At Lighthouse Hockey we're going to cover the New York Islanders' announced move to Brooklyn in multiple ways over the next few days. Upon reflection amid yesterday's whirlwind, we realized, 1) Holy cow this is for real! and 2) It affects each of us in different ways, much like the Islanders fanbase as a whole.
So you'll see more musings and reflections like Mark's, some "Lighthouse Zeitgeist" sendups, and who knows what other wrinkles develop.
One thing that struck me yesterday, as I digested news between meetings in my "real job," is how this news was decades in the making, seemed increasingly inevitable for the past half year, and yet the very end -- to steal a phrase from Fletch as "Mr. Babar" -- was extremely sudden. No matter how long you've prepared for it, those three hours between the media advisory and the official word were a jolt of adrenaline that turned so many Islanders fans' worlds on their heads.
Cross-Section: 'We're All Islanders'
And that's another consequence of this: Some of you are thrilled. Some of you are crushed. Some of you are just glad it's over. Our LHH editorial team alone typifies a cross-section of Isles fans: From 10 minutes drive to the Coli, to Brooklyn, to New Jersey, to freaking Philadelphia. (Oh, to the Midwest, too, though I'm nearly alone out here.)
Islanders fans come from, and have moved to, everywhere. We have California and Florida and Canada, Sweden and Switzerland and the U.K. regularly chiming in on this site. Many very Nassau-local fans are upset by the move, but by and large the fanbase is relieved that this beats the alternatives.
The Coliseum wasn't working, and efforts to replace it failed. Wrong politics, wrong economy, wrong timing, wrong in a lot of ways. It stinks for the people whose routines are disrupted, whose lives cannot easily port from the County to Brooklyn. But this will open up avenues for the franchise. Time moves on, and arenas aren't cheap. Thankfully the Islanders found one that's not too far away.
As owner Charles Wang said on WFAN yesterday, lamenting the failure of his many efforts to keep the team in Nassau: "It's been a long journey. But we saw the light at the end of the tunnel. We're very happy to come to it."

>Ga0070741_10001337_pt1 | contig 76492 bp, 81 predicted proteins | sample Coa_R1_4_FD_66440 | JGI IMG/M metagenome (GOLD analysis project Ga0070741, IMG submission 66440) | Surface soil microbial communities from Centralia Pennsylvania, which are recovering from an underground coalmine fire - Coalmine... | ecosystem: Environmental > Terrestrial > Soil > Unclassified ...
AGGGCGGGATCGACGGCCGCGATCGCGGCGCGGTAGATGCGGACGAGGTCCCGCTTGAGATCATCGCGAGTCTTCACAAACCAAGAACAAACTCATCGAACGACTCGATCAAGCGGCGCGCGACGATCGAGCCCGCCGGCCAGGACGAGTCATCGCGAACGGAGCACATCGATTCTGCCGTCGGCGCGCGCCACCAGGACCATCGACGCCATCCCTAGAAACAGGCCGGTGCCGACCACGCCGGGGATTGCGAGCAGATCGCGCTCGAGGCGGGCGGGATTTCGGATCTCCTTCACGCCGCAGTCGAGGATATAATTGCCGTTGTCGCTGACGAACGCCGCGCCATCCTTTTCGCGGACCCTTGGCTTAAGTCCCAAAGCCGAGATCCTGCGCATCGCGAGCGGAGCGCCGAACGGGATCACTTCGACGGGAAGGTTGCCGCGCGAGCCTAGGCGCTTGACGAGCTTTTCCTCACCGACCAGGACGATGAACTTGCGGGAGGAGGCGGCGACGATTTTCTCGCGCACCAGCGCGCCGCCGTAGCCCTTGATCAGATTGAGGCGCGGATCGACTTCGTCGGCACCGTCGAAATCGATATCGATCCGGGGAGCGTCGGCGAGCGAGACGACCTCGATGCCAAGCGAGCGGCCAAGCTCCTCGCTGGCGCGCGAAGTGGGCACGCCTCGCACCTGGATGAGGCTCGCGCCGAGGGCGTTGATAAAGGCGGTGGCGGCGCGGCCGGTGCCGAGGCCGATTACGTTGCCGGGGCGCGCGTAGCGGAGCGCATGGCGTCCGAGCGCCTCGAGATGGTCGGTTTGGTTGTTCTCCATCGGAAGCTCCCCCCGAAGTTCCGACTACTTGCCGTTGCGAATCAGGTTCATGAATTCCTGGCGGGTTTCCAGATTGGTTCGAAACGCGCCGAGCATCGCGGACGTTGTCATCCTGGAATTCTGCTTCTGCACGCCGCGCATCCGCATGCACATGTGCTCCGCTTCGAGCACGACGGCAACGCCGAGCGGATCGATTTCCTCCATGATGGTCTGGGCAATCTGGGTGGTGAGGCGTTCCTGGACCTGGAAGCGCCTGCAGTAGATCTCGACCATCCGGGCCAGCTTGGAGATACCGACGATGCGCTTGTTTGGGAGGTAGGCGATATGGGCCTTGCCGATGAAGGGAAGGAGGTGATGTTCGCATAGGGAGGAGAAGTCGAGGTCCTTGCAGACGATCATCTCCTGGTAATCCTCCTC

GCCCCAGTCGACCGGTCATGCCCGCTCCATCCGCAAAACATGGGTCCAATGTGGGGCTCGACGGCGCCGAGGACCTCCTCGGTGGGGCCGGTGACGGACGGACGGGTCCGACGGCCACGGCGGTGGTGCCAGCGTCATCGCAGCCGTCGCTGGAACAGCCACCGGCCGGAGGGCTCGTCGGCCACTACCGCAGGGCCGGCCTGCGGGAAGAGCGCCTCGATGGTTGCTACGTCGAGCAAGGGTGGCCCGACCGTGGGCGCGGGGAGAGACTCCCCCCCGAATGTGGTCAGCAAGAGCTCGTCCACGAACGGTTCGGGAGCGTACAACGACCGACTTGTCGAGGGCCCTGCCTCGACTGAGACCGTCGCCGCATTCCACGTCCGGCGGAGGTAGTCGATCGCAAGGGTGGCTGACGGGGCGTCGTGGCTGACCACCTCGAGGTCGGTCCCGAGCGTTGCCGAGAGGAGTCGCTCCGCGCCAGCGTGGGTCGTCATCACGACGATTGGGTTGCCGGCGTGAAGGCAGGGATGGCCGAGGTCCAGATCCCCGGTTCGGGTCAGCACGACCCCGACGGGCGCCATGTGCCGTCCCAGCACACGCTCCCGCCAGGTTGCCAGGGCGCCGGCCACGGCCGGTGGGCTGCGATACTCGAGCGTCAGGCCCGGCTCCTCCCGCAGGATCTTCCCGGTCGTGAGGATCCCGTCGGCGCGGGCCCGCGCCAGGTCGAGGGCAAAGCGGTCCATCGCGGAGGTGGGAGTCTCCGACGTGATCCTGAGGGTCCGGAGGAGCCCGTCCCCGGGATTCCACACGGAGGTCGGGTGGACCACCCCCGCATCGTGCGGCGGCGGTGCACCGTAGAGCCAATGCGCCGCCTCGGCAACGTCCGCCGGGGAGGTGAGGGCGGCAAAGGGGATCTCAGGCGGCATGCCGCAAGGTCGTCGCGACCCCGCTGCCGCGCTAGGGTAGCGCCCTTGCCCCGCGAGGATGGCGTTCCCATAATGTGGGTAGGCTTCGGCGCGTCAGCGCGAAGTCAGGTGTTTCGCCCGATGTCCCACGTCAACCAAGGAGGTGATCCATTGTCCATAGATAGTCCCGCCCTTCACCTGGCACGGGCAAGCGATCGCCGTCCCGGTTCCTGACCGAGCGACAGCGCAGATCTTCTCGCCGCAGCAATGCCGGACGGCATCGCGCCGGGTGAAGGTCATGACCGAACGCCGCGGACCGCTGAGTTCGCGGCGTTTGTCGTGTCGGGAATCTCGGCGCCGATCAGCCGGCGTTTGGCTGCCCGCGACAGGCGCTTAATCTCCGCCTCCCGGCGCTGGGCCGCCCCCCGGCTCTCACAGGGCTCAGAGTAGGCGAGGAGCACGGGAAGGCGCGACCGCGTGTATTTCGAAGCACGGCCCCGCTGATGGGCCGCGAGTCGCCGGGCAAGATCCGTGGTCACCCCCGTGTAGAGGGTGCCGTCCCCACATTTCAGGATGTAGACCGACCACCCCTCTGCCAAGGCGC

Relocation Blues: Been Through This; Lived Through This
This is absolutely not the same, but I'm going to tell it anyway: I've been through this before.
As many regular readers know, I grew up in St. Louis, where my Al Arbour-revering father guided me to follow the Blues and the Islanders. Outside of the first expansion Cup finals, the Blues were always suffering tough luck. Their closest pre-2000 shot at the President's Trophy, they fell just short in 1981 to the Isles. They were owned by a dog food company. They tried to move to Saskatoon, but the league blocked it, so the dog food company responded by not drafting anyone in 1983.
Needless to say, Blues fans have been through some hell.
They used to play in a great, historic, charming "old barn" too -- one I could bike to as a kid, as it was nestled up against a historic neighborhood. (No, they didn't have bike racks, but I could drop my bike off at a friend's or lock it up around a tree.) On game nights my father never paid for parking; we found a side street space and ended up walking half the distance to the arena.
In the 1990s during the arena boom -- ironically, when it was already clear the Coliseum needed replacement -- the Blues sealed an arena deal downtown: Rail transit access. Walkable from tons of office towers and white collar businesses. Luxury boxes. But also: Worse parking. The end of gameday routines at pizza joints and other stops near the old arena. No more biking to a game, either.
To really kick my nostalgia to the curb, they demolished The Arena and now the place is an office park. I think there's an Olive Garden too.
Despite my quibbles about ambiance and old memories, I know there's no way that team finds an owner in 1999, 2006 or 2012 (yeesh) without that building. And I know in life, things change. My dad's not around anymore. I never got to marvel with him at the hands of John Tavares or David Perron. Things change. My dad saw Al Arbour the bespectacled Blues (and Hawks, and Wings) defenseman.
Things change. But thankfully for us who survive, traditions can evolve.
Again, the scales of cities and distances in this comparison are vastly different, but the point is the outcome is the same: A beloved team isn't really "moving." It's changing addresses in a way that's good for the franchise, great for some fans and a heart-breaking end to traditions for others. Tailgaters' and many season-ticket holders' loss is Brooklyn fans' gain.
But it's not devastating. It's not Saskatoon. It's not Quebec or Kansas City or Seattle either.
It is, now and forever, the New York Islanders.